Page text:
Furthermore, even if the infestation is caught early, it can be more difficult to treat a bed bug infestation and eliminate all of the bed bugs because they have more places to hide in a messy or cluttered house.
If cleanliness was an indication of whether or not bed bugs got into your house, it would be easy to avoid an infestation.
However, the way that bed bugs get into homes has absolutely nothing to do with clutter in your house and everything to do with how bed bugs travel from place to place.
Bed bugs love to travel. They are the jetsetters of the insect world. If they have a chance to climb onto your shoe or pant leg, they’ll take it.
If they can find a box, bag, or piece of luggage to explore, they’ll climb inside it. Then, they’ll stay there while you go on your way, only exiting their mode of transportation when you arrive in a new location.
Because of this way of hitchiking from one place to another, bed bugs can be found almost anywhere.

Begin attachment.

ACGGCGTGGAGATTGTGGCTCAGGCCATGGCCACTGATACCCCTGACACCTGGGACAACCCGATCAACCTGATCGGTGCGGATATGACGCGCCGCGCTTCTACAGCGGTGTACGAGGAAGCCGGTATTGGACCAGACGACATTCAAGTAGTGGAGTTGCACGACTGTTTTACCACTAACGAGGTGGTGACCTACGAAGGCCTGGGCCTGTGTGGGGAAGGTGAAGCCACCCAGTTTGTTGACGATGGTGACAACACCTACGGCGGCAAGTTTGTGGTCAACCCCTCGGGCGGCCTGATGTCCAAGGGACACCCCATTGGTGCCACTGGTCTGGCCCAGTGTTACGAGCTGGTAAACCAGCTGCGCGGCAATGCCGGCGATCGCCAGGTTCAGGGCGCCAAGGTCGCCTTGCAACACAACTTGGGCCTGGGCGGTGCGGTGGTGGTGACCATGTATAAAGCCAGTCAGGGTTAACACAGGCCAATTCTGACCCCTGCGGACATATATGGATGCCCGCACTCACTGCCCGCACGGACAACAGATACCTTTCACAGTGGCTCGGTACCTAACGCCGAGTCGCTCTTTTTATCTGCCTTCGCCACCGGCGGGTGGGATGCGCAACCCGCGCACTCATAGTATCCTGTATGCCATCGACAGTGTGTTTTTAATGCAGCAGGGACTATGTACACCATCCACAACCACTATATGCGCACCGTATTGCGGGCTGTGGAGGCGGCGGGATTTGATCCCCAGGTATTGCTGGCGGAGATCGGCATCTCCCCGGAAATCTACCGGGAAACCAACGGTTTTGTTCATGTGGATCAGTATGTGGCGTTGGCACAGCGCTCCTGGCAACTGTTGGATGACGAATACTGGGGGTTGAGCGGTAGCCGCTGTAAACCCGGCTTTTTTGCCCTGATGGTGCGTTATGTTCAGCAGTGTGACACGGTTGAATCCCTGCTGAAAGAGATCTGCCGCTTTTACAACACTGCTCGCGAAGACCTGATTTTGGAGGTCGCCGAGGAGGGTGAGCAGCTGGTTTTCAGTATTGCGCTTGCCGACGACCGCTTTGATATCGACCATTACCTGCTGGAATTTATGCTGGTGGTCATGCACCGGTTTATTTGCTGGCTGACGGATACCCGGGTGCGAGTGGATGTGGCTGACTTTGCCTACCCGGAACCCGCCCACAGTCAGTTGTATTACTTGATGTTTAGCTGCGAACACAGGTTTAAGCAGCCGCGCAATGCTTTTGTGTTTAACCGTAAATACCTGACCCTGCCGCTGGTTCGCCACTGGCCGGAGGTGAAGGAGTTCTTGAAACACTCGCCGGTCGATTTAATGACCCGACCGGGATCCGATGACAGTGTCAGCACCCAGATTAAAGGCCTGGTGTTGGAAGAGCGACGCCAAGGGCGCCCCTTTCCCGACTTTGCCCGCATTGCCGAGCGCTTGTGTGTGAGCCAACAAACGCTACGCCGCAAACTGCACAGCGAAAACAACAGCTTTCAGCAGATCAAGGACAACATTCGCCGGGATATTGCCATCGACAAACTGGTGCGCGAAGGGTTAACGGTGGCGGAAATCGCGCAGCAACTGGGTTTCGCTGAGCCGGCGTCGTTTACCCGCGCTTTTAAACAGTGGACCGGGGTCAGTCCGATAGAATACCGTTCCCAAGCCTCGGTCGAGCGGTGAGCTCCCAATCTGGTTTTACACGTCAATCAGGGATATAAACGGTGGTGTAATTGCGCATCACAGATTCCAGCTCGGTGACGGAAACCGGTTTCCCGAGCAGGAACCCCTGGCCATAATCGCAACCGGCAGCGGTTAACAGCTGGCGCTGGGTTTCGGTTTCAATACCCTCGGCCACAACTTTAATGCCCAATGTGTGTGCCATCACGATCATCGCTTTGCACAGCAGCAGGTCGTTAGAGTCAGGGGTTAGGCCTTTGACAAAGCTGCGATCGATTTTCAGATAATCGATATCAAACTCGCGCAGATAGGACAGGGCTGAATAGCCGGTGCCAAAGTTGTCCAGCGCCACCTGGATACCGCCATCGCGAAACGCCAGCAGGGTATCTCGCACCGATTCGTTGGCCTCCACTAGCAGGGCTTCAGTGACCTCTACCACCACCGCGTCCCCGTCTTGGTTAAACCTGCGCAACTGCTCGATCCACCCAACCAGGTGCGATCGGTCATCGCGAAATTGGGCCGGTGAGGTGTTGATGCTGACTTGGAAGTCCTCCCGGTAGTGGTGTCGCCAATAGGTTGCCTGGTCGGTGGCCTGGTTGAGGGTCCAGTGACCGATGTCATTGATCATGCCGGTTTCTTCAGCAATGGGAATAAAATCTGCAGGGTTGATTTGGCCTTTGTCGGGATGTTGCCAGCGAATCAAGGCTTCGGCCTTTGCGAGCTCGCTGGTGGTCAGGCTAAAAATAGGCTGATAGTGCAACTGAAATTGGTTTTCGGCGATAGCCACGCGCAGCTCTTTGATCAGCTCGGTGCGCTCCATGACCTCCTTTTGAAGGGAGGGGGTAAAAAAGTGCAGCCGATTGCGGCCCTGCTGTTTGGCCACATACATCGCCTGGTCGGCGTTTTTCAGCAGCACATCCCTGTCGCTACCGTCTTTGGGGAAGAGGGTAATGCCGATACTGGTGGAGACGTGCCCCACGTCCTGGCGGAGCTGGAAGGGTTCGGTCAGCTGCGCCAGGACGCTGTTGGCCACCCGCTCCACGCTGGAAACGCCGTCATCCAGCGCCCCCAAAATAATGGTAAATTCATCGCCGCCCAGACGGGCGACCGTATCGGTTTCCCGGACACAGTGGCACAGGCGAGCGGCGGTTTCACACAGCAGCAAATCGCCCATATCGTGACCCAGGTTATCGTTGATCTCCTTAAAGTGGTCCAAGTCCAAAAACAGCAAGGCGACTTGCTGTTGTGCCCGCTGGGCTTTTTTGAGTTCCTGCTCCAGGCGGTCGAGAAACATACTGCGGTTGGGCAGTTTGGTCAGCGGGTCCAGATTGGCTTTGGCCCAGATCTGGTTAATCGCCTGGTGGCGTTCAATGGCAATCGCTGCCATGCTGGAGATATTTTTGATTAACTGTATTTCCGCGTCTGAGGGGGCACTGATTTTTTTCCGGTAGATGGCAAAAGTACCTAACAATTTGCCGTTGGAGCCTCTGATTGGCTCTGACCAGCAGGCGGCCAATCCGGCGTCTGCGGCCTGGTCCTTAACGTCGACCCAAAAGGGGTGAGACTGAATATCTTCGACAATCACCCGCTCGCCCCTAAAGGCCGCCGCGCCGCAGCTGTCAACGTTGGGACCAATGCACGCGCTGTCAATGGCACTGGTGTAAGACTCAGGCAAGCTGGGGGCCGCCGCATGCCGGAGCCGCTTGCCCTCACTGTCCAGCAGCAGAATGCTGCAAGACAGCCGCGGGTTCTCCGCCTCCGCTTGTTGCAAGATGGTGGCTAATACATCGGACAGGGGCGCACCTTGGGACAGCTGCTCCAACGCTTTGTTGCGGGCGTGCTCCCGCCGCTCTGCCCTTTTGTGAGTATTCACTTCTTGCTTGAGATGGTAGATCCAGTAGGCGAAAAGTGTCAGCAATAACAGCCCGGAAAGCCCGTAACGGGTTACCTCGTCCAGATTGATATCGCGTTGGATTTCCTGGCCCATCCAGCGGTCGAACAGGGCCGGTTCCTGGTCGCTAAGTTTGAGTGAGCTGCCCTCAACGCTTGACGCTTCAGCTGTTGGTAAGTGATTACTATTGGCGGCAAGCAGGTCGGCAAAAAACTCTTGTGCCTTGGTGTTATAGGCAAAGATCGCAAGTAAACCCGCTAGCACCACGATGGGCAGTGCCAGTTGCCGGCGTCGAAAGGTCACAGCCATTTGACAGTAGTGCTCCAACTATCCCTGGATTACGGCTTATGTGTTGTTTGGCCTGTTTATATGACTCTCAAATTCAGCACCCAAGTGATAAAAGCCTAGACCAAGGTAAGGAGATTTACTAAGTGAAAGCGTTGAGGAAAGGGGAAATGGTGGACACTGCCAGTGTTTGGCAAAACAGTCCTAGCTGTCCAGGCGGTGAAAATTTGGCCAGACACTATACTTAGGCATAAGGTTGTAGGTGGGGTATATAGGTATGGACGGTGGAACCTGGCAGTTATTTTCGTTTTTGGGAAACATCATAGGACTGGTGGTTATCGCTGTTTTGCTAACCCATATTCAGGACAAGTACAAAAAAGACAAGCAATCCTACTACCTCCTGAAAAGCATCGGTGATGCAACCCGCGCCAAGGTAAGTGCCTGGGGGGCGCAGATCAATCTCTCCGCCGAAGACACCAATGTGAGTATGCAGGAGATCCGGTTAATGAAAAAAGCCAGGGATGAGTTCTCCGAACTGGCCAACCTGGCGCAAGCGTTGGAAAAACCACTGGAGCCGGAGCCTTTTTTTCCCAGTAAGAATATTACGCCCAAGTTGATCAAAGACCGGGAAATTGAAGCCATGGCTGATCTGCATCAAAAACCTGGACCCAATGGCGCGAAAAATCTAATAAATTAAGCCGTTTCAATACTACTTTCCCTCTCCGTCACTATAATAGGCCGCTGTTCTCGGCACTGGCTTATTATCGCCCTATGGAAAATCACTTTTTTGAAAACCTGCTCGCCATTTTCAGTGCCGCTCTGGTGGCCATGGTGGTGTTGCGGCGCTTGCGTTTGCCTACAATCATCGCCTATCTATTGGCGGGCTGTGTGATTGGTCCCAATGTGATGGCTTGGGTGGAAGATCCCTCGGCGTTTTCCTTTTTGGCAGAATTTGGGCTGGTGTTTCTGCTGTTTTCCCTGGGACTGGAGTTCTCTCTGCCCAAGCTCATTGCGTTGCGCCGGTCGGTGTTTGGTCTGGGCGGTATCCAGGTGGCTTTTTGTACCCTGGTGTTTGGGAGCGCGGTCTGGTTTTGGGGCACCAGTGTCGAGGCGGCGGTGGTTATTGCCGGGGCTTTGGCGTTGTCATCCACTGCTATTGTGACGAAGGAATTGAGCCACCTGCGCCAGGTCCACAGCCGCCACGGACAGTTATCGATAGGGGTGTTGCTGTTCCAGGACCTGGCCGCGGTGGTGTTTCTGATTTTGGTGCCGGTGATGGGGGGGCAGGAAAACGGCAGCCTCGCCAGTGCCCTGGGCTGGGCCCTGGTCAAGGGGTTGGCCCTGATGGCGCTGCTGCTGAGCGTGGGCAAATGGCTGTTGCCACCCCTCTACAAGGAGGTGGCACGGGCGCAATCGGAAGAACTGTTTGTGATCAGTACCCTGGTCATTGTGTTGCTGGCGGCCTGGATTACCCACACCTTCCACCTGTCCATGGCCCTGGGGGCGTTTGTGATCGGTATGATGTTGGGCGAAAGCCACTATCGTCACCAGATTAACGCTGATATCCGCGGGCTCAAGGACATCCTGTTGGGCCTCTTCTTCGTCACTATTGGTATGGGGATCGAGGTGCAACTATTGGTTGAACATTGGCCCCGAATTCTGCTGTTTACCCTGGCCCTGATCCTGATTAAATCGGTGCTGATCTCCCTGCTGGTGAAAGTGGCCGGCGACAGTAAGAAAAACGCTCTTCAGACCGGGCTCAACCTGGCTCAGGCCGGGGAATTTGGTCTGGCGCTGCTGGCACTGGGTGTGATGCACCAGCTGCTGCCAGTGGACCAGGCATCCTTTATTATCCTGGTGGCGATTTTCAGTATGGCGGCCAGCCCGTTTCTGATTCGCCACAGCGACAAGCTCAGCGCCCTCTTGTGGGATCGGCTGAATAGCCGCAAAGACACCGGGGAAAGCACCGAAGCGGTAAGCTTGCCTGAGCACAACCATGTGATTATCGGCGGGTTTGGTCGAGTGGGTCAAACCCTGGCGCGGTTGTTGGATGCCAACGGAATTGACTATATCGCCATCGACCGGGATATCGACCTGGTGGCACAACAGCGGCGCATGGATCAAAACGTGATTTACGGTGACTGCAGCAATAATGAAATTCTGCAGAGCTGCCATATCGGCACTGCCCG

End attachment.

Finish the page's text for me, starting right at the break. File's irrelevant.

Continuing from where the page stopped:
Homes and hotels are two of the most common places to find bed bugs, but they are also commonly found in schools, in libraries, and even on public transportation.
Because of their name, another common misconception about bed bugs is that they are only found in beds. Although they received that name for good reason, it doesn’t mean that’s the only place they stay.
Bed bugs get their name because they are most often found in beds. Beds are a favorite location for bed bugs because they come out at night to snack on the people in the beds.
Staying in the same area during the day makes it easier for the bed bugs to access their food source at night. However, that doesn’t mean that they’ll only stay in that one spot.
They can be found in locations all over your house. Some of the many areas where bed bugs are frequently found include:
If you find bed bugs or signs of bed bugs in your house and google what to do, you’ll probably come upon many articles telling you about “surefire” DIY bed bug elimination methods.
You’ll find traps, sprays, steam machines, and heaters for sale, with the retailers claiming that these items will take care of your problem.
As wonderful as it would be to be able to eliminate bed bugs with these DIY treatments, unfortunately, effective DIY treatments are another example of misinformation regarding bed begs because they just don’t exist.